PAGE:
Treatment of adhesive capsulitis depends on the stage of the disease. In the acute stage, most treatments, including manipulation, injections, anti-inflammatory medications, heat, rest, ultrasound, and acupuncture, do not help. Rowe found that in the acute phase, adhesive capsulitis patients responded best without any form of treatment, except for pain medication as needed and use of the arm as much as possible without pain.

Joint-play manipulation of the shoulder usually exacerbates the condition, especially in the first two stages of the condition. Active Release®, Graston Technique® or prolonged fascial release without creating pain helps to release the anterior capsule in the second and third stages. These techniques must not be used if they are creating more than an ache. The use of prolonged, low-intensity stretching at elevated tissue temperature, followed by cooling of the tissue, is beneficial. This technique allows the plastic deformation necessary to free the adhesed capsule.

 

image - Copyright – Stock Photo / Register Mark


This procedure (see figure above) works well at home for the patient who lies supine with the shoulder in external rotation and 90 degree abduction, covering the anterior capsule with moist heat, while holding a 1 to 2 pound weight and maintaining the stretched position for up to 45 minutes. If there is pain, the weight should be reduced, or in the beginning, just the weight of the arm may be adequate. The patient can feel discomfort, but not pain. Ice is applied during the last 10 to 15 minutes, maintaining the lateral rotated arm position. The ice apparently fixes in the new increased range of lateral rotation. Thus, it is clear that painful stretching or joint play is not indicated for the treatment of adhesive capsulitis.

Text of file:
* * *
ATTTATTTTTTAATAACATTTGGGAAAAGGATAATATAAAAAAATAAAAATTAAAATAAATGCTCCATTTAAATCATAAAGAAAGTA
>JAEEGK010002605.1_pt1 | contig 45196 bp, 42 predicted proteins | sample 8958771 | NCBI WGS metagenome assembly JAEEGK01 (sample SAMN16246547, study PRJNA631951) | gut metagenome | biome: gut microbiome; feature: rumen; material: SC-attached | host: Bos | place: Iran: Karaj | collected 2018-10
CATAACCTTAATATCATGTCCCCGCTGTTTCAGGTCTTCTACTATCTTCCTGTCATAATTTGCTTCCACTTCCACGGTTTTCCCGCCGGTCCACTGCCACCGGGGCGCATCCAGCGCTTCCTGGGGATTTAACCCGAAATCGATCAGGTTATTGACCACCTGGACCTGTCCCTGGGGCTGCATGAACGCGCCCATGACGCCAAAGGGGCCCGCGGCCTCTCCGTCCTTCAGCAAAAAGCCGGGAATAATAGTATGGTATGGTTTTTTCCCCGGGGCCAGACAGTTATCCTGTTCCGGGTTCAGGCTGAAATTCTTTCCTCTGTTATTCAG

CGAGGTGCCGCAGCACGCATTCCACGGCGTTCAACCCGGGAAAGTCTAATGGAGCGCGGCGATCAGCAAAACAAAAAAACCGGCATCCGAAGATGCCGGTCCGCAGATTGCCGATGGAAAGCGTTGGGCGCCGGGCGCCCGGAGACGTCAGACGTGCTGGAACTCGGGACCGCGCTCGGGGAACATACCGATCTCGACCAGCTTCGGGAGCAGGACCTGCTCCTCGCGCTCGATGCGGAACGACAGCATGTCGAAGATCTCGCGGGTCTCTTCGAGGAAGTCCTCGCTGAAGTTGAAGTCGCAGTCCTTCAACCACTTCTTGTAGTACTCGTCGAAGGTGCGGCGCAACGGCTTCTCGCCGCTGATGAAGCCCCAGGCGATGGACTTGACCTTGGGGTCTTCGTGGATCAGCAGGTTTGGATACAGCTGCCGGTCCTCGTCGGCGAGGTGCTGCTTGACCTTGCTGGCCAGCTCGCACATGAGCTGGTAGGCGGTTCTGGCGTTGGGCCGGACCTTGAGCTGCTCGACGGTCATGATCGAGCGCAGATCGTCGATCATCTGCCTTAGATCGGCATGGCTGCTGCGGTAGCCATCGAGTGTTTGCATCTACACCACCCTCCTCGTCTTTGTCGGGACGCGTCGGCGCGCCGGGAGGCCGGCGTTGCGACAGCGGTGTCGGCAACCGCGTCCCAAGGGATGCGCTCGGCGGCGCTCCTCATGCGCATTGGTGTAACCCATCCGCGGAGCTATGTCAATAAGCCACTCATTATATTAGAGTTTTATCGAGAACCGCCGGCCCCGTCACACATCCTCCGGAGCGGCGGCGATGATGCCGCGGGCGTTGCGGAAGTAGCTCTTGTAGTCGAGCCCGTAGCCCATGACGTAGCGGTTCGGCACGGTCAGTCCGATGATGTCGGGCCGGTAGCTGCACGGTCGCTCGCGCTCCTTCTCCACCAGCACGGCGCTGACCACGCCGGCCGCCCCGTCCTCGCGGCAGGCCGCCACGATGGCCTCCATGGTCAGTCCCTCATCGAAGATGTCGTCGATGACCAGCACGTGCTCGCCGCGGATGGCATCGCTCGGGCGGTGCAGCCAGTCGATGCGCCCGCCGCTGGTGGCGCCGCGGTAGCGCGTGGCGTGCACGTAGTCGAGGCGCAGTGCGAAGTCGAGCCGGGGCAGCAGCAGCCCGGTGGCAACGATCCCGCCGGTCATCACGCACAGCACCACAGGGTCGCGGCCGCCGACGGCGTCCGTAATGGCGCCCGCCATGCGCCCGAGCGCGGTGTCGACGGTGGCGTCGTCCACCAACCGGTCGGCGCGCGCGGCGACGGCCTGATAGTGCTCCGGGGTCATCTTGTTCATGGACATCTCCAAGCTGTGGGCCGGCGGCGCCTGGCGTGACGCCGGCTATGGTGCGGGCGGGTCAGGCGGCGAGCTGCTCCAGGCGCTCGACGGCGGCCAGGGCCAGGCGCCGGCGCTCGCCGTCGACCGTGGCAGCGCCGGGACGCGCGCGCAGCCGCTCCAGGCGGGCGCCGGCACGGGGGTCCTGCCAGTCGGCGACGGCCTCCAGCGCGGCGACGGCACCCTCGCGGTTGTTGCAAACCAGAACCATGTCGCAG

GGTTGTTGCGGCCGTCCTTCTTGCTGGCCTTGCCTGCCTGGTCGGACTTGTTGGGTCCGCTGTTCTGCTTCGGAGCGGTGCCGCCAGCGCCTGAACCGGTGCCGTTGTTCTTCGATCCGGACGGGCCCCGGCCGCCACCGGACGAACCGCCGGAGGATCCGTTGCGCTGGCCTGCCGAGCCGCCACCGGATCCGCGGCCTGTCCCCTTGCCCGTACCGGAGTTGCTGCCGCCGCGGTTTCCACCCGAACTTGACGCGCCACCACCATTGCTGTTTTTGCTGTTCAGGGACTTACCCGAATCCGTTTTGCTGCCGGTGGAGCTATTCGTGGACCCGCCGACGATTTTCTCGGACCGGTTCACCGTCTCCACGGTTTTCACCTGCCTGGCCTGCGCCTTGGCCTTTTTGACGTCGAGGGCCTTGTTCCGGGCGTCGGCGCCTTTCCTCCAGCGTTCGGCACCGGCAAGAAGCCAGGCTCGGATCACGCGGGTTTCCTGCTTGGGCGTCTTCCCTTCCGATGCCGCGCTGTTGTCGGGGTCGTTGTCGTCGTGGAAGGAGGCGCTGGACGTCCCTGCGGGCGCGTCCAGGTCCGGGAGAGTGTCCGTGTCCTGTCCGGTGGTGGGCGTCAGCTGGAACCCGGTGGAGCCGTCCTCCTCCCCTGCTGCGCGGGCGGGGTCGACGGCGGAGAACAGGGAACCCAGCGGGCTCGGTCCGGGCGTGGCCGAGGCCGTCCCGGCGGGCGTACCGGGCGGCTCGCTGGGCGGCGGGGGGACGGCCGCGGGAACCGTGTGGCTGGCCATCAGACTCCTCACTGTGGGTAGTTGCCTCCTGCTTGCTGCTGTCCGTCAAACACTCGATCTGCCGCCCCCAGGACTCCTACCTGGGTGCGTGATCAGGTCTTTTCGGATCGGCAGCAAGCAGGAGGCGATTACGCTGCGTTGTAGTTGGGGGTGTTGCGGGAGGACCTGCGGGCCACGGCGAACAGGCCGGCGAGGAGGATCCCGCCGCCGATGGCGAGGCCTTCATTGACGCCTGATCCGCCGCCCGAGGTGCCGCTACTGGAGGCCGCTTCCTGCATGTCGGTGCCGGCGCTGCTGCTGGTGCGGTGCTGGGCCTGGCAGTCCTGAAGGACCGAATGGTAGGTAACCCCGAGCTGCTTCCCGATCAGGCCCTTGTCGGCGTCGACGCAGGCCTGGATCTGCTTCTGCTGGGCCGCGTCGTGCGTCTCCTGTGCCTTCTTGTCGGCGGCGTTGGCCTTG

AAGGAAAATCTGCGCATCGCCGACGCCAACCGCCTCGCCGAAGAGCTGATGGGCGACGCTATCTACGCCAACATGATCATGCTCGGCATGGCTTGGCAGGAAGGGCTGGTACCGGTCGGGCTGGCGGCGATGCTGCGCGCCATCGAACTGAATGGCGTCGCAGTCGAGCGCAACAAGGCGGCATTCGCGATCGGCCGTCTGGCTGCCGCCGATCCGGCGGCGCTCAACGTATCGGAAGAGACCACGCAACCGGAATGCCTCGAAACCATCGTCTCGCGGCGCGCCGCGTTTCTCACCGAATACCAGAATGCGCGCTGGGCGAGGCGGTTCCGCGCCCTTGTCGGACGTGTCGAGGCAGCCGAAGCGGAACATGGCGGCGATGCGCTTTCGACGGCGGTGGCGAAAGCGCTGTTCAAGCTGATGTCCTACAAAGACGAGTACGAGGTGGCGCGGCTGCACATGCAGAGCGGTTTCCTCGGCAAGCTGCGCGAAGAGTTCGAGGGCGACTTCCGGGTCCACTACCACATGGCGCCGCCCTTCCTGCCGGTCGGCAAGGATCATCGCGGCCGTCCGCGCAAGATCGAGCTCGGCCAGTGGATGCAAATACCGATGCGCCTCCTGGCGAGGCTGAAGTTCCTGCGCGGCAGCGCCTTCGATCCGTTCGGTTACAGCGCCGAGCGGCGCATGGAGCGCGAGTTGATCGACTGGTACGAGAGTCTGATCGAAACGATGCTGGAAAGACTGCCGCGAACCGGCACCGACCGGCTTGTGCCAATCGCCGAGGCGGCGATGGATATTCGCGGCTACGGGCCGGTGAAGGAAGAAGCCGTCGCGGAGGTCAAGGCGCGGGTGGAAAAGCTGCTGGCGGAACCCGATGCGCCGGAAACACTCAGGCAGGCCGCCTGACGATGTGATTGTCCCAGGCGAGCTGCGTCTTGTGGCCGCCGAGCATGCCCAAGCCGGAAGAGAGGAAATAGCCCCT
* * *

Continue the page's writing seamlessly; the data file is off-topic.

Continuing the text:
References:

  1. Harryman DT, Lazarus MD, Rozencwaig R. The Stiff Shoulder. In: Rockwood CA, Matsen FA. The Shoulder. Philadelphia, WB Saunders Co., 1989:1064-1112.
  2. Rowe CR. The Shoulder. New York, Churchill Livingstone, 1988:155-163.
  3. Dierchs RL, Stevens M. Gentle thawing of the frozen shoulder: a prospective study of supervised neglect versus intensive physical therapy in seventy-seven patients with frozen shoulder syndrome followed up for two year. J Shoulder Elbow Surg 2004;13(5):499-502.

Warren Hammer, MS, DC, DABCO
Norwalk, Connecticut


www.warrenhammer.com
Click here for more information about Warren Hammer, MS, DC, DABCO.